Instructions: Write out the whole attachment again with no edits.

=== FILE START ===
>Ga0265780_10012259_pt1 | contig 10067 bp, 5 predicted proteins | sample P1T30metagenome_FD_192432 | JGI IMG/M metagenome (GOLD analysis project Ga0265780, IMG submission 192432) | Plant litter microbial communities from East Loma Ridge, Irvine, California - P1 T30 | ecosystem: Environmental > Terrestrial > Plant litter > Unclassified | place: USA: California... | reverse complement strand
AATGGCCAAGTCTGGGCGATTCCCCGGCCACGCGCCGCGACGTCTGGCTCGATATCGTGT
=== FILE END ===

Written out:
>Ga0265780_10012259_pt1 | contig 10067 bp, 5 predicted proteins | sample P1T30metagenome_FD_192432 | JGI IMG/M metagenome (GOLD analysis project Ga0265780, IMG submission 192432) | Plant litter microbial communities from East Loma Ridge, Irvine, California - P1 T30 | ecosystem: Environmental > Terrestrial > Plant litter > Unclassified | place: USA: California... | reverse complement strand
AATGGCCAAGTCTGGGCGATTCCCCGGCCACGCGCCGCGACGTCTGGCTCGATATCGTGT